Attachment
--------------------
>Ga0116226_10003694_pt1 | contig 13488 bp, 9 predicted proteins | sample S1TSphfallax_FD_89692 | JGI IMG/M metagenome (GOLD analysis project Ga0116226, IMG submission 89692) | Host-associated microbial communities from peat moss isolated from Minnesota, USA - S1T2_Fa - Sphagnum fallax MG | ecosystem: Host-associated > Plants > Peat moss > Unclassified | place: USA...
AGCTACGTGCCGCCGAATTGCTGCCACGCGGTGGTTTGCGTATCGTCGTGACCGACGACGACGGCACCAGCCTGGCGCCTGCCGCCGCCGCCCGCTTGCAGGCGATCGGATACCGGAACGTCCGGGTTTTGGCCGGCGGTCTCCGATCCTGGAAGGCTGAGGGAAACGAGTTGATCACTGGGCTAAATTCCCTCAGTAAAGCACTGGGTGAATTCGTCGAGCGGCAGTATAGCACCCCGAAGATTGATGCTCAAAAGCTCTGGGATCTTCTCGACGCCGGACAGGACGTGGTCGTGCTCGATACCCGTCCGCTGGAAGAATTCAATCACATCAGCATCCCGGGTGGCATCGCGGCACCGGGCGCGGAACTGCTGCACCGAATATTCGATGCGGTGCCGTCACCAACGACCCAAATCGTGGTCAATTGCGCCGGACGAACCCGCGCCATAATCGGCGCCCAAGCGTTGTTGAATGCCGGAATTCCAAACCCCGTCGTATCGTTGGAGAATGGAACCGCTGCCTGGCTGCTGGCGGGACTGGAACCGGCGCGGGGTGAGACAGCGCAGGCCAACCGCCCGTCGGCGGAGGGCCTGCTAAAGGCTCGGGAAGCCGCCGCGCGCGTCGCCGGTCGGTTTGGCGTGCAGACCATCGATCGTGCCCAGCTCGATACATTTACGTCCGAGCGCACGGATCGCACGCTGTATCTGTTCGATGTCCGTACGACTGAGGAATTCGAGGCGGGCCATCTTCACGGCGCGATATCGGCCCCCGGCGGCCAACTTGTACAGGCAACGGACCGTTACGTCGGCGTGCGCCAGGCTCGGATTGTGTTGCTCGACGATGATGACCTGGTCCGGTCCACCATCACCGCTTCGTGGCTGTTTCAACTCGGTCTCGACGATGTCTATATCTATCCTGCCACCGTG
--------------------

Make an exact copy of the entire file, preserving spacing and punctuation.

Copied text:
>Ga0116226_10003694_pt1 | contig 13488 bp, 9 predicted proteins | sample S1TSphfallax_FD_89692 | JGI IMG/M metagenome (GOLD analysis project Ga0116226, IMG submission 89692) | Host-associated microbial communities from peat moss isolated from Minnesota, USA - S1T2_Fa - Sphagnum fallax MG | ecosystem: Host-associated > Plants > Peat moss > Unclassified | place: USA...
AGCTACGTGCCGCCGAATTGCTGCCACGCGGTGGTTTGCGTATCGTCGTGACCGACGACGACGGCACCAGCCTGGCGCCTGCCGCCGCCGCCCGCTTGCAGGCGATCGGATACCGGAACGTCCGGGTTTTGGCCGGCGGTCTCCGATCCTGGAAGGCTGAGGGAAACGAGTTGATCACTGGGCTAAATTCCCTCAGTAAAGCACTGGGTGAATTCGTCGAGCGGCAGTATAGCACCCCGAAGATTGATGCTCAAAAGCTCTGGGATCTTCTCGACGCCGGACAGGACGTGGTCGTGCTCGATACCCGTCCGCTGGAAGAATTCAATCACATCAGCATCCCGGGTGGCATCGCGGCACCGGGCGCGGAACTGCTGCACCGAATATTCGATGCGGTGCCGTCACCAACGACCCAAATCGTGGTCAATTGCGCCGGACGAACCCGCGCCATAATCGGCGCCCAAGCGTTGTTGAATGCCGGAATTCCAAACCCCGTCGTATCGTTGGAGAATGGAACCGCTGCCTGGCTGCTGGCGGGACTGGAACCGGCGCGGGGTGAGACAGCGCAGGCCAACCGCCCGTCGGCGGAGGGCCTGCTAAAGGCTCGGGAAGCCGCCGCGCGCGTCGCCGGTCGGTTTGGCGTGCAGACCATCGATCGTGCCCAGCTCGATACATTTACGTCCGAGCGCACGGATCGCACGCTGTATCTGTTCGATGTCCGTACGACTGAGGAATTCGAGGCGGGCCATCTTCACGGCGCGATATCGGCCCCCGGCGGCCAACTTGTACAGGCAACGGACCGTTACGTCGGCGTGCGCCAGGCTCGGATTGTGTTGCTCGACGATGATGACCTGGTCCGGTCCACCATCACCGCTTCGTGGCTGTTTCAACTCGGTCTCGACGATGTCTATATCTATCCTGCCACCGTG